The Church in Colombia going bankrupt

The Church in Colombia is likely to be bankrupt by August, the Archbishop of Bogota, Luis José Rueda, says.

The financial crisis is a direct result of the coronavirus (COVID-19) pandemic, which has caused chaos in Colombia’s healthcare system.

Rueda says “three months of zero income and 100 per cent of expenses” will cause diocesan finances to explode.

Rueda says some bishops are trying to fundraise amongst wealthy parishes to avoid bankruptcy. However, the Church’s problems are compounded by Colombia’s economic crisis.

The International Monetary Fund has lowered Colombia’s economic growth projection for this year to -7.8 per cent from April’s figure of -2.4 per cent. This is the worst crash in the modern history of Colombia.

The local Church’s potential collapse has serious social consequences for poor Colombians. The country’s estimated 5,000 churches lead 50,000 to 80,000 charitable initiatives and social institutions. These include soup kitchens, schools and care homes.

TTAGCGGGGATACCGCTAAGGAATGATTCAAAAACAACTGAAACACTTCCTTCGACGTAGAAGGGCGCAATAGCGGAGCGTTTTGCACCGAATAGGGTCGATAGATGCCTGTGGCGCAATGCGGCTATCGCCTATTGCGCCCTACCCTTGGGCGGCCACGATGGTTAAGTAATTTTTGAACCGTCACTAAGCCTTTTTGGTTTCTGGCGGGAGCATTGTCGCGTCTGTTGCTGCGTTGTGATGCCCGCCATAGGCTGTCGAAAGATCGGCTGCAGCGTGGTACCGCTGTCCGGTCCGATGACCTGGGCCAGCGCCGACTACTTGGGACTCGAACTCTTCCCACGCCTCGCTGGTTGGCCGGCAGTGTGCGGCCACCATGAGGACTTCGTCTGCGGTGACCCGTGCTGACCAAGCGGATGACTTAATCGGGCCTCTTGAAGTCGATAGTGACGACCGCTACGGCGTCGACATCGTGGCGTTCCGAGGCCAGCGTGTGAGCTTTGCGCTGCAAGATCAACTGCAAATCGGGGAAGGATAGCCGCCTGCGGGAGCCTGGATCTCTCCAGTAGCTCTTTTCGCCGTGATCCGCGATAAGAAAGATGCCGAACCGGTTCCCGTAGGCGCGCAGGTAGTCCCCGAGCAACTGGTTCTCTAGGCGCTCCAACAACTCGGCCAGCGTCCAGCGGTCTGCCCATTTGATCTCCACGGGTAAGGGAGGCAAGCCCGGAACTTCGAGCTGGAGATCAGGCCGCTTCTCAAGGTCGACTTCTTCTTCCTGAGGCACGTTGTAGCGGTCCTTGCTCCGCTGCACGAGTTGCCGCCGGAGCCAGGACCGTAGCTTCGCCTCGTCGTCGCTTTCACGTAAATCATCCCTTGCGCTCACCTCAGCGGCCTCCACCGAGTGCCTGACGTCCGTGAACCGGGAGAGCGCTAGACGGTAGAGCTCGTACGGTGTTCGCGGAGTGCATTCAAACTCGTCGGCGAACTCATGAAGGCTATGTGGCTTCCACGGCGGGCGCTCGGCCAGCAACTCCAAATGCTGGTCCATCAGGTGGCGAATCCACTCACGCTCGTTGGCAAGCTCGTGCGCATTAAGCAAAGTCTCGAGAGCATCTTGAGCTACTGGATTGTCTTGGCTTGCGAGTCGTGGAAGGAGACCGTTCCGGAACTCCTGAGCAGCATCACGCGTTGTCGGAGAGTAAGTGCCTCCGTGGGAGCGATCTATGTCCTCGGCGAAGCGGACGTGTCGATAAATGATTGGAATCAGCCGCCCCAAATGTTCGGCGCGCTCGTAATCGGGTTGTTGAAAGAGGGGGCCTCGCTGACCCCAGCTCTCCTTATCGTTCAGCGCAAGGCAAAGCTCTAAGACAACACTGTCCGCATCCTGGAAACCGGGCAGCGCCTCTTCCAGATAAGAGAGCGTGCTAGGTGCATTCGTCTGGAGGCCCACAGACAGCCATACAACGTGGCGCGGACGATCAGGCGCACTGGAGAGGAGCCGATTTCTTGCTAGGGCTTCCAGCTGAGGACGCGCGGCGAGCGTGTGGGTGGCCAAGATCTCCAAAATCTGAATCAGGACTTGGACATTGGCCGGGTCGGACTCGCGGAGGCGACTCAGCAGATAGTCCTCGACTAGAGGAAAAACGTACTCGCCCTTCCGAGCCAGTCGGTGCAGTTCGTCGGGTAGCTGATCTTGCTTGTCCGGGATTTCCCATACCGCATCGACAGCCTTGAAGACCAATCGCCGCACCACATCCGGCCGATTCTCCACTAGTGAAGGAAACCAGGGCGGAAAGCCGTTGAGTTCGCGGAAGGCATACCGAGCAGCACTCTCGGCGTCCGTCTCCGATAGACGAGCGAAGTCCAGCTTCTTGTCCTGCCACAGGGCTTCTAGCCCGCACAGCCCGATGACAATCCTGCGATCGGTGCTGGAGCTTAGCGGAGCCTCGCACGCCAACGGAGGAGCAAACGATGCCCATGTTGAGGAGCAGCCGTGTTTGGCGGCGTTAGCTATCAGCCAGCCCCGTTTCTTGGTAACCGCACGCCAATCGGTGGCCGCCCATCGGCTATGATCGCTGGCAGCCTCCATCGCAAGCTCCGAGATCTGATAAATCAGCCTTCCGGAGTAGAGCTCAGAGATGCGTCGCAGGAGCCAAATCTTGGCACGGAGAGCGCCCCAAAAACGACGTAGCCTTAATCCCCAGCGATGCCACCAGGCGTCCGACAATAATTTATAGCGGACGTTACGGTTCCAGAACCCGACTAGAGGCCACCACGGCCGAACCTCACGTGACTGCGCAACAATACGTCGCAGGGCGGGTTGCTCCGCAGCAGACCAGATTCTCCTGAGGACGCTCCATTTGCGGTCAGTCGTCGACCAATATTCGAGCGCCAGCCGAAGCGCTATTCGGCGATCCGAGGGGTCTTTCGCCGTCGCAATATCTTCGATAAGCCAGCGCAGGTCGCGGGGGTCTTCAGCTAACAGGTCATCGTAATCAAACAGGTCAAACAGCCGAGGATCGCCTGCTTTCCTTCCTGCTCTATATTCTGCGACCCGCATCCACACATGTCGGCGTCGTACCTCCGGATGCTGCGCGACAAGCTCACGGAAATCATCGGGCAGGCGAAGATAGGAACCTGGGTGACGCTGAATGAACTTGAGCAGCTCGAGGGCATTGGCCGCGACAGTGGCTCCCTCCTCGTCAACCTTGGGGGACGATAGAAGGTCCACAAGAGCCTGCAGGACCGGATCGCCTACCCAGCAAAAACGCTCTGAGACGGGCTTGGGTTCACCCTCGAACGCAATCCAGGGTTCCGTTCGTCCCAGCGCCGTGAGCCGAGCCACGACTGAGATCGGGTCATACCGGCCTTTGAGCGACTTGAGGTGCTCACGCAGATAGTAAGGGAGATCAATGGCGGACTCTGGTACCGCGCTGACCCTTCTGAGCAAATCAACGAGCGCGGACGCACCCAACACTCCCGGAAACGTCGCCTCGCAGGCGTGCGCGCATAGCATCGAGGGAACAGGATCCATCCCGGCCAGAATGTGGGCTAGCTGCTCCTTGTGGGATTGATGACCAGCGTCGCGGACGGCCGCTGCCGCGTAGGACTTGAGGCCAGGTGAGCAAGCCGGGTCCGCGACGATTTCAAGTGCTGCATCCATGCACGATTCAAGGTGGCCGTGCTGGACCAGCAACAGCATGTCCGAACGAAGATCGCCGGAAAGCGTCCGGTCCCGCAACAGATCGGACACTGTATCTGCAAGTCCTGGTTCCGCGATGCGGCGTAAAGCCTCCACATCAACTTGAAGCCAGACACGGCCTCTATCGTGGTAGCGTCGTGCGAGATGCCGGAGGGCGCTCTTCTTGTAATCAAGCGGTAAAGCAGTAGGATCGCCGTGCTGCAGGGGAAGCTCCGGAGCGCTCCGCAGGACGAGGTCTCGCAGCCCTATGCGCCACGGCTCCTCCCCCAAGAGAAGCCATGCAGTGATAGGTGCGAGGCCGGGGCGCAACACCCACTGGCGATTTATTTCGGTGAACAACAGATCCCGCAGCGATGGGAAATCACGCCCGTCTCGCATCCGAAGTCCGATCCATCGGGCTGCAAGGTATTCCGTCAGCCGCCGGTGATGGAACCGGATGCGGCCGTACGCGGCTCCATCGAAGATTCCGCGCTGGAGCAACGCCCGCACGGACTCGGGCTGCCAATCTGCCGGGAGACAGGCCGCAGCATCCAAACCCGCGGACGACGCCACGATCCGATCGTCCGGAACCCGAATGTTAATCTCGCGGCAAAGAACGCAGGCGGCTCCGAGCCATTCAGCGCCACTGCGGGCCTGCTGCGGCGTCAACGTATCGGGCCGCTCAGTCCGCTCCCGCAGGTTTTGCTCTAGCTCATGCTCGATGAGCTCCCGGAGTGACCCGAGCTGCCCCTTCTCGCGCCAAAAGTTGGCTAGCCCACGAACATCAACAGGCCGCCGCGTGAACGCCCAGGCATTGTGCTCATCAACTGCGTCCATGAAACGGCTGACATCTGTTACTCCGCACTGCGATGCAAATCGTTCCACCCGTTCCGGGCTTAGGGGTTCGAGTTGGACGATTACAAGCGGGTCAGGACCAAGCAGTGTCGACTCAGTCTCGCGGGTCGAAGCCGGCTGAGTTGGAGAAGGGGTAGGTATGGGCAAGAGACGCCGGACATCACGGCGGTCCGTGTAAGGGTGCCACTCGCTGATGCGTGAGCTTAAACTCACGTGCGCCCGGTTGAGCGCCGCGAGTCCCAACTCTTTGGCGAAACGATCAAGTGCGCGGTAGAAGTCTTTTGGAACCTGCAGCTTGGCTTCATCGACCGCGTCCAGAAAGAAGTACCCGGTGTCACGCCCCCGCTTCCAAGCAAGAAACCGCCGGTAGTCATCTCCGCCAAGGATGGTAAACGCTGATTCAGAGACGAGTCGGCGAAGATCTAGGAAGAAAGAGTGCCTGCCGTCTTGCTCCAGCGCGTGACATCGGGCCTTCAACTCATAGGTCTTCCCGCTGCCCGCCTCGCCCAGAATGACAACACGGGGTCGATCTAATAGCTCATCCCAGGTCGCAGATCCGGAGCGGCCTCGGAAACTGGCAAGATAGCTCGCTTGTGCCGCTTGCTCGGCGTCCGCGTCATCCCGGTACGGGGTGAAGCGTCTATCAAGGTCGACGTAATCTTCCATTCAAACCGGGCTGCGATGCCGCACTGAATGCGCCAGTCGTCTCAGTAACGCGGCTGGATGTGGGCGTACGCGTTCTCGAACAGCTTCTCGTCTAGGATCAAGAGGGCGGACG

The Church in Colombia doesn’t receive any financial support from the state, leaving it reliant on collections at Mass. Because of the pandemic, however, Mass has been suspended since mid-March.

As a result of having 90 percent of parish income cut off, dioceses have been using savings and liquid assets to pay debts and wages.
Rueda says this money is likely to run out in the near future.

While Rueda does not support the resumption of Mass, he says Church organisations will probably stop paying salaries in August, unless the situation changes. So far, there have been 77,000 positive COVID-19 cases in Colombia and 2,491 deaths. The number of those infected is continuing to grow.

The Colombian Bishop of Quibdó has raised the alarm over the precarious state of the Colombian healthcare system, which he says is “collapsing”. He also blamed those who broke lockdown restrictions for the further spread of the virus in his region, Chocó.

He joins an array of Church figures currently appealing for international support to be sent to Colombia, given the economic disruption and social problems the pandemic has caused there.


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